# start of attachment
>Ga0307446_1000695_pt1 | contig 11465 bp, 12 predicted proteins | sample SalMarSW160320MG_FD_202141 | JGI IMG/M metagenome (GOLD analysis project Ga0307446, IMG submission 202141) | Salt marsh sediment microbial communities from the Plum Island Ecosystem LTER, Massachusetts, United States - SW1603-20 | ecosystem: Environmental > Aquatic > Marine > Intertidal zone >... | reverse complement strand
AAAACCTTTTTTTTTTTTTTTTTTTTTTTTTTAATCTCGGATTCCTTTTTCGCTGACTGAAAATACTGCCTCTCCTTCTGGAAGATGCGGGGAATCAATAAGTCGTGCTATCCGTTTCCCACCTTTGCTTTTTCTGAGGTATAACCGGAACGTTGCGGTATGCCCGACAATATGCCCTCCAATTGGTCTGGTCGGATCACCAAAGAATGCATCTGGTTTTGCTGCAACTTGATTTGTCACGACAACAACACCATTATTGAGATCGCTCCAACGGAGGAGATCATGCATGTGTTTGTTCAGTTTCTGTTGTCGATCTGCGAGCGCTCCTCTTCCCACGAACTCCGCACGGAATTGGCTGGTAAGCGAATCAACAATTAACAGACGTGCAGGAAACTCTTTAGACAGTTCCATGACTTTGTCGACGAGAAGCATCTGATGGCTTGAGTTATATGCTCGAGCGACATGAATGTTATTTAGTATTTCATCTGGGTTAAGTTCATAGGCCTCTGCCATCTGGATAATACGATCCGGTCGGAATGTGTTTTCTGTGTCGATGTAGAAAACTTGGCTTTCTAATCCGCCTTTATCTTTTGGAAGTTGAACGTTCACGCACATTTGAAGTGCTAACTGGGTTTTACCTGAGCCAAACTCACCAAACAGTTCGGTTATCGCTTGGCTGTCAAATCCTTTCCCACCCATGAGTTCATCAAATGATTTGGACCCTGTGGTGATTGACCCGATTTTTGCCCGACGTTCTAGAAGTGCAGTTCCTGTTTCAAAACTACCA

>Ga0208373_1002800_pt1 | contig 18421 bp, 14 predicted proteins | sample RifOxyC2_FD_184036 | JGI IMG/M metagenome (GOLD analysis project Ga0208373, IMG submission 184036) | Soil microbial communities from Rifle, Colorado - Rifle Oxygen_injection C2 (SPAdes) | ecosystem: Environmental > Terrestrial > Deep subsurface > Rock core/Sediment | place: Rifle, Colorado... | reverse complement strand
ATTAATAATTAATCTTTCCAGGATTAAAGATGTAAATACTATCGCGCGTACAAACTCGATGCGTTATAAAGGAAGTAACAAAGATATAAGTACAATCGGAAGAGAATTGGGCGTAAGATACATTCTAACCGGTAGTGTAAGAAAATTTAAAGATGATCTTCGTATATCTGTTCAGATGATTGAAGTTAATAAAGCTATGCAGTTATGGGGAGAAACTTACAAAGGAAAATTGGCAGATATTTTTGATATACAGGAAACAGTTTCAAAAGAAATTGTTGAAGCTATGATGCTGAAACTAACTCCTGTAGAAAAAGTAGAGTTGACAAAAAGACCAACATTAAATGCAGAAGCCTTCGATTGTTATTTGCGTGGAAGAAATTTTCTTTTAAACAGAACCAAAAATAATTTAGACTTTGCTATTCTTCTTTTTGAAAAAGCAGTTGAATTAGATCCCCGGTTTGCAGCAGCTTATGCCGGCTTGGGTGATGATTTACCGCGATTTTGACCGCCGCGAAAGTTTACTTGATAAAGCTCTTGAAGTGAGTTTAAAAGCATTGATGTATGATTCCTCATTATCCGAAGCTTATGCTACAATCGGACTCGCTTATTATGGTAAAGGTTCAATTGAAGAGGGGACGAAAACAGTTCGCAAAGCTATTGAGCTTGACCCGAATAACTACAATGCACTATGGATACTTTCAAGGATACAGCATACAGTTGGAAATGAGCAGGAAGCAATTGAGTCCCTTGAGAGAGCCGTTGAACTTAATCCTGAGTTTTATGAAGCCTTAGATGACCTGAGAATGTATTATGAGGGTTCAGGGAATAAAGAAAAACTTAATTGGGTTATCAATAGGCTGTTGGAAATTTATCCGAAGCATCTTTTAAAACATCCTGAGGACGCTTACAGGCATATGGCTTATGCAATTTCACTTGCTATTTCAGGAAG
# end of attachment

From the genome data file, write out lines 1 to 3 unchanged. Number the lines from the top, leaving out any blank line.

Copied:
>Ga0307446_1000695_pt1 | contig 11465 bp, 12 predicted proteins | sample SalMarSW160320MG_FD_202141 | JGI IMG/M metagenome (GOLD analysis project Ga0307446, IMG submission 202141) | Salt marsh sediment microbial communities from the Plum Island Ecosystem LTER, Massachusetts, United States - SW1603-20 | ecosystem: Environmental > Aquatic > Marine > Intertidal zone >... | reverse complement strand
AAAACCTTTTTTTTTTTTTTTTTTTTTTTTTTAATCTCGGATTCCTTTTTCGCTGACTGAAAATACTGCCTCTCCTTCTGGAAGATGCGGGGAATCAATAAGTCGTGCTATCCGTTTCCCACCTTTGCTTTTTCTGAGGTATAACCGGAACGTTGCGGTATGCCCGACAATATGCCCTCCAATTGGTCTGGTCGGATCACCAAAGAATGCATCTGGTTTTGCTGCAACTTGATTTGTCACGACAACAACACCATTATTGAGATCGCTCCAACGGAGGAGATCATGCATGTGTTTGTTCAGTTTCTGTTGTCGATCTGCGAGCGCTCCTCTTCCCACGAACTCCGCACGGAATTGGCTGGTAAGCGAATCAACAATTAACAGACGTGCAGGAAACTCTTTAGACAGTTCCATGACTTTGTCGACGAGAAGCATCTGATGGCTTGAGTTATATGCTCGAGCGACATGAATGTTATTTAGTATTTCATCTGGGTTAAGTTCATAGGCCTCTGCCATCTGGATAATACGATCCGGTCGGAATGTGTTTTCTGTGTCGATGTAGAAAACTTGGCTTTCTAATCCGCCTTTATCTTTTGGAAGTTGAACGTTCACGCACATTTGAAGTGCTAACTGGGTTTTACCTGAGCCAAACTCACCAAACAGTTCGGTTATCGCTTGGCTGTCAAATCCTTTCCCACCCATGAGTTCATCAAATGATTTGGACCCTGTGGTGATTGACCCGATTTTTGCCCGACGTTCTAGAAGTGCAGTTCCTGTTTCAAAACTACCA

>Ga0208373_1002800_pt1 | contig 18421 bp, 14 predicted proteins | sample RifOxyC2_FD_184036 | JGI IMG/M metagenome (GOLD analysis project Ga0208373, IMG submission 184036) | Soil microbial communities from Rifle, Colorado - Rifle Oxygen_injection C2 (SPAdes) | ecosystem: Environmental > Terrestrial > Deep subsurface > Rock core/Sediment | place: Rifle, Colorado... | reverse complement strand